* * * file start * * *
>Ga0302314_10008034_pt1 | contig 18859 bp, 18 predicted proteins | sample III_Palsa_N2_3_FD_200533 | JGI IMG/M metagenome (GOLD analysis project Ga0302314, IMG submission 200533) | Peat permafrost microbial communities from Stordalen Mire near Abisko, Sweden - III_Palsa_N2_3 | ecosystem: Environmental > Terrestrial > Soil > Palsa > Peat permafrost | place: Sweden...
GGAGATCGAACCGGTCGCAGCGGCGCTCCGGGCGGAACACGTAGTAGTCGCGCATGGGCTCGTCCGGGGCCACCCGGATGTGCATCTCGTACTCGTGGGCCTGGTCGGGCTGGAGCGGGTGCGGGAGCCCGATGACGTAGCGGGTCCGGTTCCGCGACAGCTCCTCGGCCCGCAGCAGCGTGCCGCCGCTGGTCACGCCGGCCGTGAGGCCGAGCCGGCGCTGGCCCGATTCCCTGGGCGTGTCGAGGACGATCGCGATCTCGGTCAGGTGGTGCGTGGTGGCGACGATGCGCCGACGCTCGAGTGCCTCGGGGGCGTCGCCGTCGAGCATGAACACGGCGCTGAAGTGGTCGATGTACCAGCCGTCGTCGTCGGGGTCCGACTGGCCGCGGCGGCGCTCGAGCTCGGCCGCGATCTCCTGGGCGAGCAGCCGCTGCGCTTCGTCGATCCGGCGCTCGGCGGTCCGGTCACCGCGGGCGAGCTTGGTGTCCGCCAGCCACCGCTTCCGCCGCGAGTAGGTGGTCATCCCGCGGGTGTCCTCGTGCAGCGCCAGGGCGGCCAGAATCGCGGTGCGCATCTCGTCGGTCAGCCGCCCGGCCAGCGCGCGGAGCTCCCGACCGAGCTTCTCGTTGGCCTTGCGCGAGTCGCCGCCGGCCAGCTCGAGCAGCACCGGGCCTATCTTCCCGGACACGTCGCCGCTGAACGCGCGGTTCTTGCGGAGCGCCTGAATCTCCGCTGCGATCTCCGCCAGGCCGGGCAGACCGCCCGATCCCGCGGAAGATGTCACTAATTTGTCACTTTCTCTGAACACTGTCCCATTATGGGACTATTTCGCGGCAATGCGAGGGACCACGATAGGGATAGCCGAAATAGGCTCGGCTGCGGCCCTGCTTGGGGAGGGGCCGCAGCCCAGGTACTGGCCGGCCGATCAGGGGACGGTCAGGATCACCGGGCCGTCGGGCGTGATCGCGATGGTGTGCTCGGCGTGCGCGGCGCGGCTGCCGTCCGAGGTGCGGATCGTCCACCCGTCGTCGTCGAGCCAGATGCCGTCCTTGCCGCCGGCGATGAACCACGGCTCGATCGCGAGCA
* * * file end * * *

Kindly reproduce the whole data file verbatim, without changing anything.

>Ga0302314_10008034_pt1 | contig 18859 bp, 18 predicted proteins | sample III_Palsa_N2_3_FD_200533 | JGI IMG/M metagenome (GOLD analysis project Ga0302314, IMG submission 200533) | Peat permafrost microbial communities from Stordalen Mire near Abisko, Sweden - III_Palsa_N2_3 | ecosystem: Environmental > Terrestrial > Soil > Palsa > Peat permafrost | place: Sweden...
GGAGATCGAACCGGTCGCAGCGGCGCTCCGGGCGGAACACGTAGTAGTCGCGCATGGGCTCGTCCGGGGCCACCCGGATGTGCATCTCGTACTCGTGGGCCTGGTCGGGCTGGAGCGGGTGCGGGAGCCCGATGACGTAGCGGGTCCGGTTCCGCGACAGCTCCTCGGCCCGCAGCAGCGTGCCGCCGCTGGTCACGCCGGCCGTGAGGCCGAGCCGGCGCTGGCCCGATTCCCTGGGCGTGTCGAGGACGATCGCGATCTCGGTCAGGTGGTGCGTGGTGGCGACGATGCGCCGACGCTCGAGTGCCTCGGGGGCGTCGCCGTCGAGCATGAACACGGCGCTGAAGTGGTCGATGTACCAGCCGTCGTCGTCGGGGTCCGACTGGCCGCGGCGGCGCTCGAGCTCGGCCGCGATCTCCTGGGCGAGCAGCCGCTGCGCTTCGTCGATCCGGCGCTCGGCGGTCCGGTCACCGCGGGCGAGCTTGGTGTCCGCCAGCCACCGCTTCCGCCGCGAGTAGGTGGTCATCCCGCGGGTGTCCTCGTGCAGCGCCAGGGCGGCCAGAATCGCGGTGCGCATCTCGTCGGTCAGCCGCCCGGCCAGCGCGCGGAGCTCCCGACCGAGCTTCTCGTTGGCCTTGCGCGAGTCGCCGCCGGCCAGCTCGAGCAGCACCGGGCCTATCTTCCCGGACACGTCGCCGCTGAACGCGCGGTTCTTGCGGAGCGCCTGAATCTCCGCTGCGATCTCCGCCAGGCCGGGCAGACCGCCCGATCCCGCGGAAGATGTCACTAATTTGTCACTTTCTCTGAACACTGTCCCATTATGGGACTATTTCGCGGCAATGCGAGGGACCACGATAGGGATAGCCGAAATAGGCTCGGCTGCGGCCCTGCTTGGGGAGGGGCCGCAGCCCAGGTACTGGCCGGCCGATCAGGGGACGGTCAGGATCACCGGGCCGTCGGGCGTGATCGCGATGGTGTGCTCGGCGTGCGCGGCGCGGCTGCCGTCCGAGGTGCGGATCGTCCACCCGTCGTCGTCGAGCCAGATGCCGTCCTTGCCGCCGGCGATGAACCACGGCTCGATCGCGAGCA